Two judges gave Oscar all 10 rounds; the other said Wipperman won two. Yet in his dressing room after the fight, Wipperman railed against the decision. "I ask you, isn't boxing the art of self-defense? I clearly outboxed him all the way and they gave him the decision. What do I have to do to win points here in New York?"

Over 40 years later, Wipperman views matters differently. "I ran like a deer," he concedes. "I got clobbered."

Two months after the Bonavena fight, Mr. Hyde reappeared when Wipperman went to London to face Cooper. At the end of four rounds, Cooper's delicate features had been carved up so brutally by Wipperman's left that had the fight been anyplace but on the British Empire champion's home turf, it would've been stopped.

"The skin around one eye was flapping open and he was bleeding like a stuck pig," Wipperman recalls. But in the fifth round, a desperate Cooper unleashed his trademark left hook and Wipperman hit the deck. He got up, and the debate that ensued between him and referee Jack Hart would've done the Cambridge Union proud.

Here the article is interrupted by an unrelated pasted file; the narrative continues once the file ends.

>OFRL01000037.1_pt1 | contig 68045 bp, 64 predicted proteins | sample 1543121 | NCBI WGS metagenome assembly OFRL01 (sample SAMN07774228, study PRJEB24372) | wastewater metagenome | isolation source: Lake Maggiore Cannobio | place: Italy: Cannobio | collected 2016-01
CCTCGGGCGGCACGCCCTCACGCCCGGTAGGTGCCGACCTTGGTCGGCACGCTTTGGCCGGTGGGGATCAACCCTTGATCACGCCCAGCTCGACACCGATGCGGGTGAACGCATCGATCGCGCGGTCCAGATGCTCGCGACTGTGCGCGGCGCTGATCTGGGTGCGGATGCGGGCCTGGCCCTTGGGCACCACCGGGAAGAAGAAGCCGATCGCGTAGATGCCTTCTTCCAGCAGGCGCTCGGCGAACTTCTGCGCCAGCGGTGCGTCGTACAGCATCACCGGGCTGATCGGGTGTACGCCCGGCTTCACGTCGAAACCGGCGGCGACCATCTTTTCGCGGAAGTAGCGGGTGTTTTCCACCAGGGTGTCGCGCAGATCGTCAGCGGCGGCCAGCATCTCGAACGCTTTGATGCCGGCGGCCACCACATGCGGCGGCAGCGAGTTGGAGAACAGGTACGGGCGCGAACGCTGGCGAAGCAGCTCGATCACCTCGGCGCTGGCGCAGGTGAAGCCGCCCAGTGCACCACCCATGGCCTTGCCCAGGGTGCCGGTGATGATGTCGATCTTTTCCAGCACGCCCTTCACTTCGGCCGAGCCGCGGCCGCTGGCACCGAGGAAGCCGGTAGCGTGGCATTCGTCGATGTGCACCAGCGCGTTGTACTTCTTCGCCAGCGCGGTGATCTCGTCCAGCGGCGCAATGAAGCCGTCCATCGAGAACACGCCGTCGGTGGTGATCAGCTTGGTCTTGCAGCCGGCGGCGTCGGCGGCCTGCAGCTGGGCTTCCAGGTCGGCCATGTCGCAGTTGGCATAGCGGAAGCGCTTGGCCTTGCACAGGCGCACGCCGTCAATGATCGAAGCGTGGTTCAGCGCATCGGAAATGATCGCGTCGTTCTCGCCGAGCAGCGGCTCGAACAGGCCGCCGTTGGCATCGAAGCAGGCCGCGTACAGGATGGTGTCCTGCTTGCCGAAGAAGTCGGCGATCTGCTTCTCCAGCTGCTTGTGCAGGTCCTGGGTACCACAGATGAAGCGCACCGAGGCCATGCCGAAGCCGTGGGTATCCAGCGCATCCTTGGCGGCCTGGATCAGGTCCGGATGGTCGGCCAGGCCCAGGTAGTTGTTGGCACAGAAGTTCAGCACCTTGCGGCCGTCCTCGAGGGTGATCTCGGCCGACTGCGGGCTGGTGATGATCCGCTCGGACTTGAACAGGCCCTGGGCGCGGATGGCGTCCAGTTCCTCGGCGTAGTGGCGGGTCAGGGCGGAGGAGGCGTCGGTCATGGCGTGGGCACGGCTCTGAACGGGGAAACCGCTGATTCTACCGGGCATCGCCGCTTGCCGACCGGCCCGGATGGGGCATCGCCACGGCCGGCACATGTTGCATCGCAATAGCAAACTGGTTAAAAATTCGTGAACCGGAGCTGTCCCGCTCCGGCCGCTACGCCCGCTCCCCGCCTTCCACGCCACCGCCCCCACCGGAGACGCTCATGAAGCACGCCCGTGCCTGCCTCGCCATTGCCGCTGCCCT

Hart: "I'm stopping the fight, chap, you're hurt."

Wipperman: "No shit. You're a super-genius. But let him knock me down again."

Hart: "Chap, I'm worried for you."

Wipperman: "Help me find my head somewhere down here, and I'll put it back on and he won't come out for the next round, he's cut so bad."

Forensically, Wipperman had the upper hand. But the unmoved referee awarded the bout to Cooper.

After four successive wins, the Garden brought Wipperman back to meet undefeated, title-bound Joe Frazier. In his dressing room beforehand, Wipperman psyched himself up by telling himself that his last name translated to "Whip-a-man," but in the ring the whipping was administered by Smokin' Joe in five rounds.